Expressionism in pre-war decades vitalistic, at times slightly naïve blow up paralysed self-images of bygone era use of bright vibrant colours vs monochrome movement vs static abstraction in form and colour vs realism human emotion, sexuality vs etiquettemisunderstanding of WWI as liberation from paralysismachine driven war in the trenches as wake-up callthis and political change after war-end (Empire turned Republic) makes it obvious that there is an end of 1st phase of expressionism: change into more analytical modes of painting and illustration (influence of Sigmund Freud and the new psychoanalysis)
Robert Wiene’s The Cabinet of Dr Caligari (1919/20) DECLA production starred Werner Krauss as Dr Caligari and Conrad Veidt as the somnam- bulist Cesaresets the standards for the expressionist style in film extensive use of mise-en-scene sharp black and white contrasts (chiaroscuro lighting) strict regime on the geometry painted sets reduce a naturalistic setting to an artificial space of two dimensional lines (following Max Reinhardt’s theatre) actor motion develops from a still: jerky, slowed- down dance-like movements revealing the inner world of the characters and their state of alienation
Cinematic devices editing kept simple shot – reverse shot, crosscutting slower pace functional camera-work oblique camera angles false perspectivesAll this stresses the disintegration of the individual, loneliness, isolation, alienation: disillusioned analysis of life in a modern capitalist society other topics: effect of authoritarian structures, misuse of power and science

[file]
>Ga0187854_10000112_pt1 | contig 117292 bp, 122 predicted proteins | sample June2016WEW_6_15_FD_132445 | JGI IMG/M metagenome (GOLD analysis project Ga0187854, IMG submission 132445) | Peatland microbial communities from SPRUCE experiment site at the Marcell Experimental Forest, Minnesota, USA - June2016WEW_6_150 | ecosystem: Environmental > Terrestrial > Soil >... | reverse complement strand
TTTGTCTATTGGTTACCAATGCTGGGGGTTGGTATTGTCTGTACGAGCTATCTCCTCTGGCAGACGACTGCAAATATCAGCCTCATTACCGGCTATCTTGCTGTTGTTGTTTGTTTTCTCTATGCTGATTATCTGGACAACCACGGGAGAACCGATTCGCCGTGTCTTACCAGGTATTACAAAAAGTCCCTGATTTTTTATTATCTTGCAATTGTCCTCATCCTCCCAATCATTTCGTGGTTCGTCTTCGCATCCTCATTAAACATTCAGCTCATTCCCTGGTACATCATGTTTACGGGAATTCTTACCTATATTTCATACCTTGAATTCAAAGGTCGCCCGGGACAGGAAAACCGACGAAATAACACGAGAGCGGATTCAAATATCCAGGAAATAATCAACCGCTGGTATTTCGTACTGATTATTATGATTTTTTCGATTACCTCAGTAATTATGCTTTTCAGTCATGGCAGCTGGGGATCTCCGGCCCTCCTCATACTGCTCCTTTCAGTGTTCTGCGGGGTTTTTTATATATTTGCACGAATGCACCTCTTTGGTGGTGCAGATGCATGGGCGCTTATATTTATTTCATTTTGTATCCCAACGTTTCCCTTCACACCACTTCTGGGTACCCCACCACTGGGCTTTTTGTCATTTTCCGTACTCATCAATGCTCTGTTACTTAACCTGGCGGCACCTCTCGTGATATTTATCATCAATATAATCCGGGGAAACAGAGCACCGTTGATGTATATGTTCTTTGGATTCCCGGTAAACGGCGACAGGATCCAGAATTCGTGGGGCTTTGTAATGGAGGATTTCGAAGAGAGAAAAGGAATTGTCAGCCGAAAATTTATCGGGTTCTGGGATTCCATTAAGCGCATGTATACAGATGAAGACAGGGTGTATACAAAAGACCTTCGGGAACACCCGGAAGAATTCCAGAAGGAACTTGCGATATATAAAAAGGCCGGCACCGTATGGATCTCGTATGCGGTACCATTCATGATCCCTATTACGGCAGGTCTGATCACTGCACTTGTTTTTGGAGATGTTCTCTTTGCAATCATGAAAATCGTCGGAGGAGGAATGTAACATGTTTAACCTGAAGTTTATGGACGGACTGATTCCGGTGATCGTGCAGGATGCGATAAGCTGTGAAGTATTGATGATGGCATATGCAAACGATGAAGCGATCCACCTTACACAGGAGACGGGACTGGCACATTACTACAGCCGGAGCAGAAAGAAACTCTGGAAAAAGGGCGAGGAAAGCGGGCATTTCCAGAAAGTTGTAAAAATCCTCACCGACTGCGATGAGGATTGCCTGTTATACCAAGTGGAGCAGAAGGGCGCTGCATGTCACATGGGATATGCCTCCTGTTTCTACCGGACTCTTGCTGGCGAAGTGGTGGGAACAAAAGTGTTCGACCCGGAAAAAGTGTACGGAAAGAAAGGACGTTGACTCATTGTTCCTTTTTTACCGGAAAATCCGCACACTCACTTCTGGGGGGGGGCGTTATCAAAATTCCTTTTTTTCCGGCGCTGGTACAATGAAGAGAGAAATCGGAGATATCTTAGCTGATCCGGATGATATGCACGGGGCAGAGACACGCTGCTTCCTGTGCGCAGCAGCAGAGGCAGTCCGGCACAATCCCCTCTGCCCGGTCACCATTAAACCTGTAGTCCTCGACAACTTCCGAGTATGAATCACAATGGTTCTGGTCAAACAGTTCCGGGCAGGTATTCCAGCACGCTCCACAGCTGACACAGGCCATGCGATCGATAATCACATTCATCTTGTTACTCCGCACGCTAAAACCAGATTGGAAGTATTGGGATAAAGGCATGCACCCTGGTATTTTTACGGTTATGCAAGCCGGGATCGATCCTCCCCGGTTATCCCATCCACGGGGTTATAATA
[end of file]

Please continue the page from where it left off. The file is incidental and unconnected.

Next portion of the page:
Original script of the film by Hans Janowitz and Carl Meyer Kracauer reads this as a revolutionary storyErich Pommer accepted the scriptRobert Wiene suggested essential modification invention of the framing story Kracauer: while the original exposed the madness inherent in authority, Wiene’s Caligari seems to glorify authority and convicted its antagonist of madness – a revolutionary film seems to be turned into a conformist oneBut is Kracauer right?
Ending of the film – within the mental asylum uses similar camera-angles, actor movements, lighting effects as the rest film much more continues to produce vagueness more than one possible reading as a technique used in avant-garde art of the 1920s